17. A method according to claim 14, wherein the heat produced by the propulsion system of the ship is used for heating the water in the basin so that the basin can be used to store heat.
18. A method according to claim 17, wherein the heat stored in the water basin is used in the gas terminal to re-gasify the liquefied gas.
19. A method of feeding energy to a gas terminal from a ship having a propulsion system and transporting liquefied gas while said liquefied gas is being transferred between a tank of the ship and a tank of the gas terminal, wherein a portion of the energy produced by the propulsion system of the ship is supplied to the gas terminal; and while liquefied gas is being loaded from the gas terminal onto the ship, water present in the ballast tanks of the ship is delivered to the gas terminal.
20. A method according to claim 19, wherein the water delivered to the gas terminal is used as a cooling fluid in a heat exchanger in the gas terminal.
21. A method according to claim 20, wherein the heat exchanger is used in a cooling circuit of a liquefaction installation.
22. A ship including a tank for transporting liquefied gas, a propulsion system, and means for transferring the liquefied gas between the tank of the ship and a tank of a gas terminal, the ship further comprising at least one interface for feeding a heat transfer fluid to supply heat to the gas terminal.
23. A ship according to claim 22, wherein a first heat transfer fluid feed interface is used to cause the cooling fluid of the engine of the ship's propulsion system to circulate through a first heat exchanger disposed in the gas terminal.
24. A ship according to claim 22, wherein a second heat transfer fluid feed interface serves to cause the cooling fluid for cooling the exhaust gases from the engine of the ship's propulsion system to circulate through a second heat exchanger disposed in the gas terminal.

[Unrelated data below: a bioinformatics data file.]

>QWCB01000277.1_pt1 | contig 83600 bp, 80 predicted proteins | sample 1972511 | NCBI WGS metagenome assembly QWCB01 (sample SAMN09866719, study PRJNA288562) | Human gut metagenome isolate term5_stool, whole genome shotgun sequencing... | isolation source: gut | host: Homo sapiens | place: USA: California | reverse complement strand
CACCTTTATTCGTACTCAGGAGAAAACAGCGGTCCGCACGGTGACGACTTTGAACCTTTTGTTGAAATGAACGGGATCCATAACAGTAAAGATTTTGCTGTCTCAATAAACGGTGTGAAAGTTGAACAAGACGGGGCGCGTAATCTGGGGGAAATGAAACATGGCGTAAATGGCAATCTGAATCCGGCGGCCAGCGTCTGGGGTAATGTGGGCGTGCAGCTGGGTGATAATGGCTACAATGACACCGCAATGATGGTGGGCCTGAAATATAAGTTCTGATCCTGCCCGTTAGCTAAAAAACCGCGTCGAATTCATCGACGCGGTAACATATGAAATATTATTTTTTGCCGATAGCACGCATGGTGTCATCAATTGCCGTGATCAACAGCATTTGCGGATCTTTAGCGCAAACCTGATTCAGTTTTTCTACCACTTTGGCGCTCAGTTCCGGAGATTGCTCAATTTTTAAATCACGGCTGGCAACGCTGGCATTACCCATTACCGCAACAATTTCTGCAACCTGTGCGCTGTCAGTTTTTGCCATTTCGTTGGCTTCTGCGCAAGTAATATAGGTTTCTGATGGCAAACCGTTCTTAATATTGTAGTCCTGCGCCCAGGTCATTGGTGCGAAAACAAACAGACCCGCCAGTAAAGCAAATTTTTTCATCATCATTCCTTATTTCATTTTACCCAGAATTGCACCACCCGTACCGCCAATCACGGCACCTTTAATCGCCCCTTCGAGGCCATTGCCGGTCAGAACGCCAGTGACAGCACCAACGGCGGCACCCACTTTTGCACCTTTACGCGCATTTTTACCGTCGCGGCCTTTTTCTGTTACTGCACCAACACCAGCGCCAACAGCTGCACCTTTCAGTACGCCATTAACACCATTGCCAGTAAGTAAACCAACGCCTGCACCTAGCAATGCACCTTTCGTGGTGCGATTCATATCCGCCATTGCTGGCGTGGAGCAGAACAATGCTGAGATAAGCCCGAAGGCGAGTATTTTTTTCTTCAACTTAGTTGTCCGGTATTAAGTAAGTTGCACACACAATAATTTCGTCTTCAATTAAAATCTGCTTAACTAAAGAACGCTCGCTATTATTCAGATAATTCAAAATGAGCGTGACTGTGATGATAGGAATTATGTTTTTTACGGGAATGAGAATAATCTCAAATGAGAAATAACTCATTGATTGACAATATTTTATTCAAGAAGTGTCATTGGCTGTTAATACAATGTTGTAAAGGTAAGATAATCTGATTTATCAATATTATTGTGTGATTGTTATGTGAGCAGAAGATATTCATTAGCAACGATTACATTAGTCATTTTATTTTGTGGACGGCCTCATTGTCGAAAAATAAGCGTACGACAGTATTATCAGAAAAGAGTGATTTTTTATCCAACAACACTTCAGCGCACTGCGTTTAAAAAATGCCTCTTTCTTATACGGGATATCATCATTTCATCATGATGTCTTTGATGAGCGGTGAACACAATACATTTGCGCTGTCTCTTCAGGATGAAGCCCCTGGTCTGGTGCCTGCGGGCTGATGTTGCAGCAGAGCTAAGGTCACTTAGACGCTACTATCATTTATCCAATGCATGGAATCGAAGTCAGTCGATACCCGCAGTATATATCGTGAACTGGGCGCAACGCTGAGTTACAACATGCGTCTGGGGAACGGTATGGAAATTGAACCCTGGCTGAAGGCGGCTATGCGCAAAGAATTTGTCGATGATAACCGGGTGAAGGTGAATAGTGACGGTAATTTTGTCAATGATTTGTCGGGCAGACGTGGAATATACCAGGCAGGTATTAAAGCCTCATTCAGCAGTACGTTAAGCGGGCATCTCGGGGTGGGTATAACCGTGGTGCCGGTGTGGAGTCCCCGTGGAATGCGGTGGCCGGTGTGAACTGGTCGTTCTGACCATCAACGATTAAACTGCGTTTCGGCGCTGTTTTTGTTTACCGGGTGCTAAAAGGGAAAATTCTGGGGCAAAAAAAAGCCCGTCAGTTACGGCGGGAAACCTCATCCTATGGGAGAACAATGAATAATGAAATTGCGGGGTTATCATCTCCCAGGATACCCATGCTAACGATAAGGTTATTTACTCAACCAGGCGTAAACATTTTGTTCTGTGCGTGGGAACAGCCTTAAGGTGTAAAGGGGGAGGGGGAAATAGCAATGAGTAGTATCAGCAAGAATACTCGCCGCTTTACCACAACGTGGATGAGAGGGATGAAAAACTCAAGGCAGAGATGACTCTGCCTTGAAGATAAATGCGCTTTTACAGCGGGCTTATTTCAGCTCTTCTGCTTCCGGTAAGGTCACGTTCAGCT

25. A ship according to claim 22, further comprising a ballast water interface enabling water to be transferred between the ship and the gas terminal.
26. A ship according to claim 22, further comprising an interface for supplying electrical power that enables the gas terminal to be fed with electricity.
27. A gas terminal comprising at least one tank for storing liquefied gas and transfer means for transferring the liquefied gas between said tank and a tank of a ship for transporting liquefied gas, the terminal further comprising at least one interface for receiving a heat transfer fluid from the ship.
28. A gas terminal according to claim 27, further comprising a water interface enabling water to be transferred between the ship and the gas terminal.
29. A gas terminal according to claim 27, further comprising an interface for receiving electrical power enabling the gas terminal to be fed with electricity from the ship.
Description

This application claims priority to a French application No. 03 03430 filed Mar. 20, 2003.

FIELD OF THE INVENTION

The present invention relates to the general field of transferring a liquefied gas between a ship and a gas terminal, and it relates more particularly to a method of feeding the gas terminal with energy from the ship, and to the corresponding means for implementing the method.

BACKGROUND OF THE INVENTION

It is known that natural gas can be transferred in the form of vapor or liquid via specific interfaces between a ship and a gas terminal.

FIG. 7 is a simplified diagram of a prior art gas unloading circuit.

Liquefied gas 101 transported in a tank 102 of a ship 100 is discharged to a tank 104 of a gas terminal 106 by a pump 108 immersed in the tank 102 of the ship 100. The liquefied gas is delivered into the tank 104 of the gas terminal via a circuit 110 including a loading arm 112 to allow for a certain amount of freedom of movement between the ship 100 and the gas terminal 106.

Depending on the feed requirement of a gas pipeline 114 fed with gas at high pressure, the liquefied gas 101 contained in the tank 104 of the gas terminal 106 is transferred by a pump 116 immersed in the tank 104 to a condenser 118. Thereafter, a high pressure pump 120 delivers the liquefied gas 101 to a heat exchanger 122 so as to cause it to be re-gasified prior to being delivered at substantially ambient temperature to the pipeline 114.